COMPARATIVE ADVANTAGE

Zambia 2017 | ECONOMY | VIP INTERVIEW

TBY talks to Hon. Margaret Mwanakatwe, Minister of Commerce, Trade and Industry, on international trade, incentives for SMEs, and the Triangle of Hope.

What is your assessment of the meetings in Egypt recently regarding the Tripartite FTA?

The launch of the TFTA and the signing of the TFTA Agreement signify an important political milestone towards the establishment and operation of a fully-fledged Free Trade Area. It represents free movement of goods and services from Cape to Cairo, bringing together a market of over 625 million people, living in one of the fastest growth areas of the world with a booming middle class in 26 countries and a combined GDP of USD1.3 trillion, about 60% of the African Continent's GDP. For Zambia, the TFTA represents a significant market for Zambian goods and services once effectively exploited. Total merchandise exports by TFTA members was USD145 billion and merchandise imports of USD211 billion as of 2014. This is a massive market for our finished and semi-processed goods and gives us the market access to our producers, who are struggling to secure a share in developed markets due to Non-Tariff Barriers. The establishment of the Tripartite Free Trade Area will undoubtedly boost trade among the participating countries as a result of market expansion and contribute to the African Union Agenda of boosting intra-Africa Trade.

What is the status of the 11 bills presented to parliament to consolidate private sector participation?

The eleven bills represent my ministry's aggressive agenda to reform the business environment. The bills relate to strengthening intellectual property rights, trade facilitation, re-engineering of the national quality infrastructure; aligning company law to international best practices and expanding access to finance for micro, small, and medium enterprises. The bills are at different stages in the legislative process. Most of these bills have been approved by cabinet and are now undergoing legislative drafting.

How do you expect the international trade to evolve in Zambia in the next five years?

The evolution of Zambia's trade in next five years will be dictated by regional integration. The phase II negotiations under the Tripartite FTA framework and the Continental Free Trade Area negotiations will change the trade arena in Africa. Zambia needs to position herself to capitalize on this expanded market. If we don't position our industry to become a key regional player, we will be faced with high levels of imports into our country, which can lead to the death of local industry. We are confident that our experiences with COMESA and SADC FTAs have made us stronger. At the international level, the Economic Partnership Agreements with the European Union and the implementation of the Trade Facilitation Agreement present new challenges we must be prepared for even as we consolidate ourselves as a middle-income country.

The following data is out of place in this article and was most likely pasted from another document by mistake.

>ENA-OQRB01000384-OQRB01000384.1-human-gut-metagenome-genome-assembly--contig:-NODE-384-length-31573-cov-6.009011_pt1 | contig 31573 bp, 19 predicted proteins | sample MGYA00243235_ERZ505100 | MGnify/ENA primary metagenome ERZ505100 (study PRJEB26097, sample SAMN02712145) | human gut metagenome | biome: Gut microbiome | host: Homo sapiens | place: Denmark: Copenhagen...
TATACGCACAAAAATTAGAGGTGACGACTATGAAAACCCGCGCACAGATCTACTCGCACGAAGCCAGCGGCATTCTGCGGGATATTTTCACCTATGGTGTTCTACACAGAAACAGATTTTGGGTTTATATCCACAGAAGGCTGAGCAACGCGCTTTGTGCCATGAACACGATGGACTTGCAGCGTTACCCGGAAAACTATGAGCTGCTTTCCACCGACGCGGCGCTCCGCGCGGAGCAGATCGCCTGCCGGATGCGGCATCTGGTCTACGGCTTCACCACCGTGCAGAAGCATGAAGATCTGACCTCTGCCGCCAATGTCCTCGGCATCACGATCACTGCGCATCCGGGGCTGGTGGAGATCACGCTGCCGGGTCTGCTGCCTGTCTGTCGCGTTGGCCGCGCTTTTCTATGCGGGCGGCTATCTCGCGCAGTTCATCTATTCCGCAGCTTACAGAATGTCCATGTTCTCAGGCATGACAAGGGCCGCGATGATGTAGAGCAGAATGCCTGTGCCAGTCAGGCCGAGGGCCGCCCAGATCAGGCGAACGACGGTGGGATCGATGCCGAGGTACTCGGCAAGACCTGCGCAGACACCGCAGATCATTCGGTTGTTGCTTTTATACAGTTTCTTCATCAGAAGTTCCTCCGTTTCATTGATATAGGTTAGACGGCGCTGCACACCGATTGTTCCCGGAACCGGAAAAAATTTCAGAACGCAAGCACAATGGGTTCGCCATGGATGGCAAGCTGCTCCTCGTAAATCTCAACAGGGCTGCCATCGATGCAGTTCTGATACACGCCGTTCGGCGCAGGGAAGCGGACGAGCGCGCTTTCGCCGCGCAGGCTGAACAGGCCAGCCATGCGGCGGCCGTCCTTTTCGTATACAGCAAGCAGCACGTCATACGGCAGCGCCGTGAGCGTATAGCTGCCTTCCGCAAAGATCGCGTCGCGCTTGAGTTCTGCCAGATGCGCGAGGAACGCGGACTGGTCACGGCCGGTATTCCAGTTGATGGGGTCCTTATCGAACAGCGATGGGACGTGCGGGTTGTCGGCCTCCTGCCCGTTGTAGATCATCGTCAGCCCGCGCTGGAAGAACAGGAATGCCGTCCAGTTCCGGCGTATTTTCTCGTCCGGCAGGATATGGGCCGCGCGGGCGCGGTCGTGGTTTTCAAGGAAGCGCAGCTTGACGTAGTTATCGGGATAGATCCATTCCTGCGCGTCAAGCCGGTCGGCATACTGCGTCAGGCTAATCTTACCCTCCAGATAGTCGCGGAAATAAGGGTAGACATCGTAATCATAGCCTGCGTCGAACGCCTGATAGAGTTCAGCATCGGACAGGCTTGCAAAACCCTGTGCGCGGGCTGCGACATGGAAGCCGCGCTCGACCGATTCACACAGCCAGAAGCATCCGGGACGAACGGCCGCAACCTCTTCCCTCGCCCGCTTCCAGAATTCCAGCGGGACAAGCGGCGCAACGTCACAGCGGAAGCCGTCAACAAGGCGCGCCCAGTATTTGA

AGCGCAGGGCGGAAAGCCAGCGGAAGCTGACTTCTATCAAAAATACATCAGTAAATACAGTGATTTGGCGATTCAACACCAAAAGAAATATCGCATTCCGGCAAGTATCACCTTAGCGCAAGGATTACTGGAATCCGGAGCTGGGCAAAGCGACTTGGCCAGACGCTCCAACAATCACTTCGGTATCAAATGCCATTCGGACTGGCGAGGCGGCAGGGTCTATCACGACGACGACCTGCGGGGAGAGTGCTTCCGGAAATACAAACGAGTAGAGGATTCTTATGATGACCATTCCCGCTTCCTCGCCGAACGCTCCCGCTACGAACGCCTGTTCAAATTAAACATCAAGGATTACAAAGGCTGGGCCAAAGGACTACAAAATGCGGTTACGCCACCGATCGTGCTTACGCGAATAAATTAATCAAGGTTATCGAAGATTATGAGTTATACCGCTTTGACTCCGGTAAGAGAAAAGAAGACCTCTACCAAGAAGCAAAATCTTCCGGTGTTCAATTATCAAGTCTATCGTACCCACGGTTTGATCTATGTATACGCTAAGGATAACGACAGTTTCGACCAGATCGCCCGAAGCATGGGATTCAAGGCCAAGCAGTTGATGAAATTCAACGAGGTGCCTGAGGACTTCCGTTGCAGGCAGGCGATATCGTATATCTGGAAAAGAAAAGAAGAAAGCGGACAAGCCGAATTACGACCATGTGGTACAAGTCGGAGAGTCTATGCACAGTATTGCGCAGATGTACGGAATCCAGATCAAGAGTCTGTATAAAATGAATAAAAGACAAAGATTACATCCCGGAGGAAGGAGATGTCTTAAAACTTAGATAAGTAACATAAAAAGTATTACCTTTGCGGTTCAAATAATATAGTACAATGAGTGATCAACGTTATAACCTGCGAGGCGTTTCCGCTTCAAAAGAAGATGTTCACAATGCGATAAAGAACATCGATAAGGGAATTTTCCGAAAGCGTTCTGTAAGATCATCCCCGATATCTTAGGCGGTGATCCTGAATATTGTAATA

What incentives should be provided to move small entrepreneurs into the formal market?

One of the key drivers of business informality is the high cost of doing business. When the procedures for starting a business and the licenses are expensive with tedious procedures, entrepreneurs avoid that cost by operating informally. This is why the Private Sector Development Reform Program is an important national priority. The measures to reduce the cost of doing business are bearing fruit as registration of SMEs at the Patents and Companies Registration Agency has grown substantially. Local authorities are now implementing single licensing systems to make it cheaper and more effective to formalize small businesses. We have now put in place a Business Regulatory Act and institutional framework that will mainstream tools such as Regulatory Impact Assessment into our policy-making systems. We will also be expanding the use of Regulatory Services Centers or One Stop Shops for business registration in all provinces and e-Platforms for business licensing across all regulatory agencies. As we make it easier and cheaper to operate in the formal sector, more small businesses will formalize.